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Specific Enthalpy - Thermodynamic Properties

Thermodynamics Directory | Heat Transfer Directory

Specific Enthalpy

Specific enthalpy (h) is defined as h=u+Pν, where u is the specific internal energy (Btu/lbm) of the system being studied, P is the pressure of the system (lbf/ft2), and ν is the specific volume (ft3/lbm) of the system. Enthalpy is usually used in connection with an "open" system problem in thermodynamics. Enthalpy is a property of a substance, like pressure, temperature, and volume, but it cannot be measured directly.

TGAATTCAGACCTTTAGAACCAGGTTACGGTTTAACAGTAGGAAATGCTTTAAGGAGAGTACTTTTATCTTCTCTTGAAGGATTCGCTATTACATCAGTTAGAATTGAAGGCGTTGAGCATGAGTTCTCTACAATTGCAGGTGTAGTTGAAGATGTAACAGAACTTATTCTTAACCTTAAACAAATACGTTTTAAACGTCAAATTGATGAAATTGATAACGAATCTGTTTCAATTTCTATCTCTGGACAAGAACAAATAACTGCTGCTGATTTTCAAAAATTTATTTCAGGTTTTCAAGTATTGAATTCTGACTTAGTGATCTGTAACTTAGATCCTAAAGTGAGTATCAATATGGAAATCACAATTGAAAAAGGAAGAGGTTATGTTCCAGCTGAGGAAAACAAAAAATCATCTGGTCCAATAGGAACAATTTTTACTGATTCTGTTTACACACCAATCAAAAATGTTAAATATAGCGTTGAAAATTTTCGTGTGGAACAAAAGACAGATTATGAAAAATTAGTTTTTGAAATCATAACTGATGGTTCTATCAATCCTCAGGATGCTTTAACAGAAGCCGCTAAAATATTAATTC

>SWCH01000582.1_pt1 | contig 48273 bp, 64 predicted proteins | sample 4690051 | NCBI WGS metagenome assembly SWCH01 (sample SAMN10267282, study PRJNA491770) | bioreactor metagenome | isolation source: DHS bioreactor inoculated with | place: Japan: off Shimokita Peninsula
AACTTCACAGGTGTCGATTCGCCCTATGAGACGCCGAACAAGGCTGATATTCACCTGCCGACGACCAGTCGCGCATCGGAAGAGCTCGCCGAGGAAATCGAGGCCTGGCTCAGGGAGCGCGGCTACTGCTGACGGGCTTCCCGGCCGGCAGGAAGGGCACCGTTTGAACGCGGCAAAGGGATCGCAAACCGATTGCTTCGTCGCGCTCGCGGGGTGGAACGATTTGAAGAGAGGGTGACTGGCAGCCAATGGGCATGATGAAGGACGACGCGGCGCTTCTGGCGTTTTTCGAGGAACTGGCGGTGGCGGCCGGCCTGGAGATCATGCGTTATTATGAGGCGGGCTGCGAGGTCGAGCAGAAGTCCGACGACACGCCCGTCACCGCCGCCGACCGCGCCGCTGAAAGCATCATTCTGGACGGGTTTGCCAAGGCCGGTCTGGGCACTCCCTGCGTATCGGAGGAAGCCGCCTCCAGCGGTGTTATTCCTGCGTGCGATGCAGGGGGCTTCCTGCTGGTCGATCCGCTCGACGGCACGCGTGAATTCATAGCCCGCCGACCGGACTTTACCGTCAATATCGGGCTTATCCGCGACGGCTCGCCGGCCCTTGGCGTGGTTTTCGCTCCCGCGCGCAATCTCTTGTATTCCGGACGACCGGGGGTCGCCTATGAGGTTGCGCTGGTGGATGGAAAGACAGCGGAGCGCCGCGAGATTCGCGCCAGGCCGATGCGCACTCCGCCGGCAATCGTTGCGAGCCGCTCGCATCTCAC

Normally, the enthalpy of a substance is given with respect to some reference value. For example, the specific enthalpy of water or steam is given using the reference that the specific enthalpy of water is zero at .01°C and normal atmospheric pressure. The fact that the absolute value of specific enthalpy is unknown is not a problem, however, because it is the change in specific enthalpy (Δh) and not the absolute value that is important in practical problems. Steam tables include values of enthalpy as part of the information tabulated.

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